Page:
Typically, each manufacturer uses a unique and specific language or software interface, such as PGL (Programmable Graphics Language used and supported by Printronix of Irvine, Calif.), ZPL (Zebra Programming Language used and supported by Zebra Technologies of Illinois), and IPL (Intermec Programming Language used and supported by Intermec of Washington). To add RFID tag programming capability to the printer, additional printer language commands must be developed. Further, in the normal situation these commands would have to be integrated into host software application, at significant cost and effort, in order for the printer to deliver programmed RFID tags. In one embodiment, the data encapsulated in the bar code command is also programmed into the RFID tag. In this situation, the host application need not be modified when used in conjunction with additional software embedded in the printer. The additional printer software detects the bar code command from the incoming data stream and generates RFID specific commands which include the bar code data. These in turn are routed to the RFID system for programming into the RFID label.

In FIG. 6, printer 600 includes a printer data control section 606 that receives the data stream and a printer engine control section 608 for programming and printing the RFID label. Character substitution table 610, within printer data control section 606, is coupled to receive the data stream from host computer 604. Character substitution table 610 intercepts any incoming bar code command, identifies the bar code of interest, transmits this bar code command to a printer command parser 612 for normal bar code printing, and in addition creates an RFID write command to allow programming of the RFID tag. Character substitution table 610 is a distinct software application that is downloaded to the printer to effect the data manipulation. The data manipulation can be diverse. In one embodiment, character substitution table 610 pre-parses the incoming data stream to identify the specific bar code command of interest and associated bar code data. The bar code data is extracted from the bar code command and applied to the RFID write-tag command. The resulting data string is transmitted to command parser 612 for normal command processing. The bar code command is also sent to command parser 612 according to conventional methods, as is known in the art.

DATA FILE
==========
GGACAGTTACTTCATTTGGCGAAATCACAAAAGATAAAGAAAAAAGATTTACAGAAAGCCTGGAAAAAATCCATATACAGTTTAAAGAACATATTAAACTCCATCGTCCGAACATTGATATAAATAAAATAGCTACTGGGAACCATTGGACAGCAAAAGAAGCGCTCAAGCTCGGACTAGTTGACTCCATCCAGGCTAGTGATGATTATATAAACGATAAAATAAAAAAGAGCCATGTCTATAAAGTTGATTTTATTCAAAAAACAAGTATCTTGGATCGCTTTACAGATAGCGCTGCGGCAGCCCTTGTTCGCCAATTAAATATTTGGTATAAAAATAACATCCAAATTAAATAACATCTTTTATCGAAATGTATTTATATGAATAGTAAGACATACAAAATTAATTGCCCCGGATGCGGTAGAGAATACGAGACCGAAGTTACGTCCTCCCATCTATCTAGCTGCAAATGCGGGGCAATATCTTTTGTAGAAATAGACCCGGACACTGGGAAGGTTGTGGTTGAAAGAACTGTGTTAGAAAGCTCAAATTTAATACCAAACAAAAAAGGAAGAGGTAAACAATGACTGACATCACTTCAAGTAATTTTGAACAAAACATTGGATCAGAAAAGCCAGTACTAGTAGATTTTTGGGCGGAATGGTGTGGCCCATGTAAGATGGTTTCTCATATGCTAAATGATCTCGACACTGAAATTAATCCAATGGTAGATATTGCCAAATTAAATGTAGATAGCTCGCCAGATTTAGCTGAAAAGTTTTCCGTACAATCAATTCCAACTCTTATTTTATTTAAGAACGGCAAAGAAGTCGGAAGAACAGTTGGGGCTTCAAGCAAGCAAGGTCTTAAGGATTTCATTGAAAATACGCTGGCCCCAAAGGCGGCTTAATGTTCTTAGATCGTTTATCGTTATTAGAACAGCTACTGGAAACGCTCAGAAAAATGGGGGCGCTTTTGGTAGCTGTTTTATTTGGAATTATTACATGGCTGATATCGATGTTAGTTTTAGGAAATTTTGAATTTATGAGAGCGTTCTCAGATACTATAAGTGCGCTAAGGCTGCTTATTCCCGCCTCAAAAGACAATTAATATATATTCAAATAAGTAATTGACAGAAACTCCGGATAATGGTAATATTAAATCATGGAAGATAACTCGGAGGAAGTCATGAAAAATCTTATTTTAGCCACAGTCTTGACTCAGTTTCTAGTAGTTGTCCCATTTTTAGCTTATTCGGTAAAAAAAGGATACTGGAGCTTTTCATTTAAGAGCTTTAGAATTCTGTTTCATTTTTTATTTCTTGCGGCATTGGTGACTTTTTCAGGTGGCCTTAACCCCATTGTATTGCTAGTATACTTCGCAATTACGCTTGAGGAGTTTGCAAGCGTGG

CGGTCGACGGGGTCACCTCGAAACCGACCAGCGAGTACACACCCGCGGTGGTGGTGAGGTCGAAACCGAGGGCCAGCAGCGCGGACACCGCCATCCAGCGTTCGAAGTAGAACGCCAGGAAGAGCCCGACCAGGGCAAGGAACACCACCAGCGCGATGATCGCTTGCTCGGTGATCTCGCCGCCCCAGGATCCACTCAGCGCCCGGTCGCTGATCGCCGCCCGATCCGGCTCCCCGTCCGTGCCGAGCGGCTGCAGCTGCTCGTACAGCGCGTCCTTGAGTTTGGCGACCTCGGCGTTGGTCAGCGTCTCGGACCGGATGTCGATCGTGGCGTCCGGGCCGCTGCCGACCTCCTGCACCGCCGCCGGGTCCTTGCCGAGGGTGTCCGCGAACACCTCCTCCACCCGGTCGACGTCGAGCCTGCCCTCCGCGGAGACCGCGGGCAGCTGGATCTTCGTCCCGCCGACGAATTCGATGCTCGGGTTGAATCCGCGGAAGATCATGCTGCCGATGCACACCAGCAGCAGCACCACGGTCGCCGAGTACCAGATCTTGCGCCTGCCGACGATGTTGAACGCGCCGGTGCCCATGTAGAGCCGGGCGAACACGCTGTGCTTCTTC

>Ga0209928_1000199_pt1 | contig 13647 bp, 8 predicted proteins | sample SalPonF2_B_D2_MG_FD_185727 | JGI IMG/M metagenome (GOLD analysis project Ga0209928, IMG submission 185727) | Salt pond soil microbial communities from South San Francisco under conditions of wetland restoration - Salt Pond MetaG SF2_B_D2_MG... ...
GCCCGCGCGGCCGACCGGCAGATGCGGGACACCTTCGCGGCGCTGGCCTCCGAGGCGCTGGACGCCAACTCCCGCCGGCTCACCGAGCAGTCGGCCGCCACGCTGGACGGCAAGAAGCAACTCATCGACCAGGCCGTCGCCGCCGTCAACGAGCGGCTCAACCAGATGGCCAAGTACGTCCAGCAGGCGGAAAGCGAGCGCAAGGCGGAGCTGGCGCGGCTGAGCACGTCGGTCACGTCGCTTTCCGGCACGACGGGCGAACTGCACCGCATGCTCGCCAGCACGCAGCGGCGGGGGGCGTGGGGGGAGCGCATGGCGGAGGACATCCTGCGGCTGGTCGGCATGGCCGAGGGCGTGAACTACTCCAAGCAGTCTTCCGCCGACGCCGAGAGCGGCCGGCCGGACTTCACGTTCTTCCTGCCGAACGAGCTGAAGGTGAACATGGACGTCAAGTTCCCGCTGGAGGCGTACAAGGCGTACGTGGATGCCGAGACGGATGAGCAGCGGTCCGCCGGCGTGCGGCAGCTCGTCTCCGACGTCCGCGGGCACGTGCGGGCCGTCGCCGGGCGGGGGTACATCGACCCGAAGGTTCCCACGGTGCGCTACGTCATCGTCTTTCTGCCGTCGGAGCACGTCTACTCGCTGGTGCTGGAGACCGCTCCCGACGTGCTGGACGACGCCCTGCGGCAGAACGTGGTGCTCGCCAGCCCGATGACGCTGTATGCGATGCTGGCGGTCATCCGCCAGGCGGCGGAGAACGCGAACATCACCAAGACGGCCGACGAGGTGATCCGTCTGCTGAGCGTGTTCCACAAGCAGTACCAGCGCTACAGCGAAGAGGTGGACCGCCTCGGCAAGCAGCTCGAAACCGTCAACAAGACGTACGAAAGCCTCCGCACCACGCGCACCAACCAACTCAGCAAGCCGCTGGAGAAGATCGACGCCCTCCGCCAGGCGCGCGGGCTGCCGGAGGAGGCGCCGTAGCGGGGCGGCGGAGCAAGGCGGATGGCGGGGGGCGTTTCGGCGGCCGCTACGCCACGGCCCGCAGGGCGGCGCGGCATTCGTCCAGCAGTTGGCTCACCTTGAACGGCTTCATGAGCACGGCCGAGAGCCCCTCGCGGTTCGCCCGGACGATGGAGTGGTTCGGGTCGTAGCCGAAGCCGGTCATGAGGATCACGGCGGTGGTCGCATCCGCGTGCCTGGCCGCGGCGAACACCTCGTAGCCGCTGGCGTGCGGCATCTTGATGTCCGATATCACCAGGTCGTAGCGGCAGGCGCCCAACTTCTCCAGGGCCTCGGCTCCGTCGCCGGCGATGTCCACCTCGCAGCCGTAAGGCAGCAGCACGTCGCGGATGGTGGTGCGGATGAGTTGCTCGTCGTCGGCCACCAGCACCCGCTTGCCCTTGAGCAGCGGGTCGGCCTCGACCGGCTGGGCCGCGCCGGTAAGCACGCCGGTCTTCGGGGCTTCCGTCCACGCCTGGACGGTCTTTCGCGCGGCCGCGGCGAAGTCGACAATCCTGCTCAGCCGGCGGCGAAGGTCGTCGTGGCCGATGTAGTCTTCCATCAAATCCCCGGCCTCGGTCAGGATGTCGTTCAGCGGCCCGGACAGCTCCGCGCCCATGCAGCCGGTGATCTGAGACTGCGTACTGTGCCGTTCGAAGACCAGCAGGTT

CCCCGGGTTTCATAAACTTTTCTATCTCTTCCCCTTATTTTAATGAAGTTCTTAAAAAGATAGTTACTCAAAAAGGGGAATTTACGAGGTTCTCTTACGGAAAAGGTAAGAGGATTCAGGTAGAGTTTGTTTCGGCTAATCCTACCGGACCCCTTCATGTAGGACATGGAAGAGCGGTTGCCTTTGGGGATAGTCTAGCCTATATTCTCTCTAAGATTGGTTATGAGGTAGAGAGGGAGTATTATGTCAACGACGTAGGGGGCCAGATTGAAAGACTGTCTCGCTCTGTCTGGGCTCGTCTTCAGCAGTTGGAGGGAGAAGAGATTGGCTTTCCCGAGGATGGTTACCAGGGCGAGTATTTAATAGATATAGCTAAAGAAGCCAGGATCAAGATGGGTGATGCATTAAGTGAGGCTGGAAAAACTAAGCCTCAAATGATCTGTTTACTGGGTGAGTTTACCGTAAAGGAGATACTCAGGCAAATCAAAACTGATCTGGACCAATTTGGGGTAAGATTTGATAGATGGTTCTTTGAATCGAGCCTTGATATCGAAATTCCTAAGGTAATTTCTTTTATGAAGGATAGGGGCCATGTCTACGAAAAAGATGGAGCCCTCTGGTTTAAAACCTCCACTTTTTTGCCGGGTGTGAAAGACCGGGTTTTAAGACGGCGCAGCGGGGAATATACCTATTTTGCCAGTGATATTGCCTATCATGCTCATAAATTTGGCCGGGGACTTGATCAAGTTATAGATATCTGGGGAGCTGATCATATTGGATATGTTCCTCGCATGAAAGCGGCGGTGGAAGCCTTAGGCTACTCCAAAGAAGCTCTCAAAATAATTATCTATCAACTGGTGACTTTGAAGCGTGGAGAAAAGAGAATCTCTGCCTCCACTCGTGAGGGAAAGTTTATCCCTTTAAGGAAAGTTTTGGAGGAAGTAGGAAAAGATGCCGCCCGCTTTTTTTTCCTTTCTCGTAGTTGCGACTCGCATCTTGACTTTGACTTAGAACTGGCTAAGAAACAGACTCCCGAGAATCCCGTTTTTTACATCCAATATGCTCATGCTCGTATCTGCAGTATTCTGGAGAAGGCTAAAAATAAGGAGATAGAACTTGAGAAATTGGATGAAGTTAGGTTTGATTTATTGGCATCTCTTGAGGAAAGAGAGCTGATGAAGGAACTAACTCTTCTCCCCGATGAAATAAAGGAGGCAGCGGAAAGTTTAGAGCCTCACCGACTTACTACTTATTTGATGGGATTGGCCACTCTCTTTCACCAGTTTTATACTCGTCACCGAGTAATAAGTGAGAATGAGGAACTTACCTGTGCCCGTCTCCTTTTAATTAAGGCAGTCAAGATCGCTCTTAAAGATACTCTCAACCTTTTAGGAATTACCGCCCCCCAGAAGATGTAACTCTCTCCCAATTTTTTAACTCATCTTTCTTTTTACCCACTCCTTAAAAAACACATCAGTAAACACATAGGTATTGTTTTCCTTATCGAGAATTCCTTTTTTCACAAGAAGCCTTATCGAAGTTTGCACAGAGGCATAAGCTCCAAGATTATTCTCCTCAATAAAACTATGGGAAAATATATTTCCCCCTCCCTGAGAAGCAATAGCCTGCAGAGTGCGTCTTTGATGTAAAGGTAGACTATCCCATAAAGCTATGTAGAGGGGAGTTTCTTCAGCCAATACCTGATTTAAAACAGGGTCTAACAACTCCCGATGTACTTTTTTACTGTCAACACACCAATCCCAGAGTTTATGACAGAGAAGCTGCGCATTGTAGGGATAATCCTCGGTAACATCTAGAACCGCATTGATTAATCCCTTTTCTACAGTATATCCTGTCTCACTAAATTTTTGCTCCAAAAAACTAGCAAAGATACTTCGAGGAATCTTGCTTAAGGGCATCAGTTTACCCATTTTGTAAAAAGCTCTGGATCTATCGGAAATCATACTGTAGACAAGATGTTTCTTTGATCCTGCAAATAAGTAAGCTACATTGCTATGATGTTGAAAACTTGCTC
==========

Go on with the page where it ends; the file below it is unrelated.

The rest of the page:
Printer command parser 612 identifies the print commands and transmits the print commands to an image formatter software module 614. Image formatter 614 processes the print commands such as to create a bit image of the desired print format. This bit image is transmitted to a print engine control system 616, within printer engine control 608, which manages the printer components (e.g., the print head, ribbon motors, platen motor and roller, sensors, etc.) to cause a printed image to be created on the label.

In parallel with this print process, command parser 612 also transmits the RFID specific commands to an RFID data formatting software module 618. This module formats the RFID data (or bar code data as was) sent with the RFID command to meet the formatting requirements of the RFID tag. In turn, this formatted RFID data is sent to an RFID control system 620, within printer engine control 608, which includes an RFID reader (or transceiver) capable of programming the RFID tag embedded within the label. The reader is attached to the antenna described above. The result is an RFID label that has been printed with images, as well as an RFID tag programmed with information from the data stream. This allows users to use their existing bar code application for RFID tags without extensive and costly modifications of the host computer application software.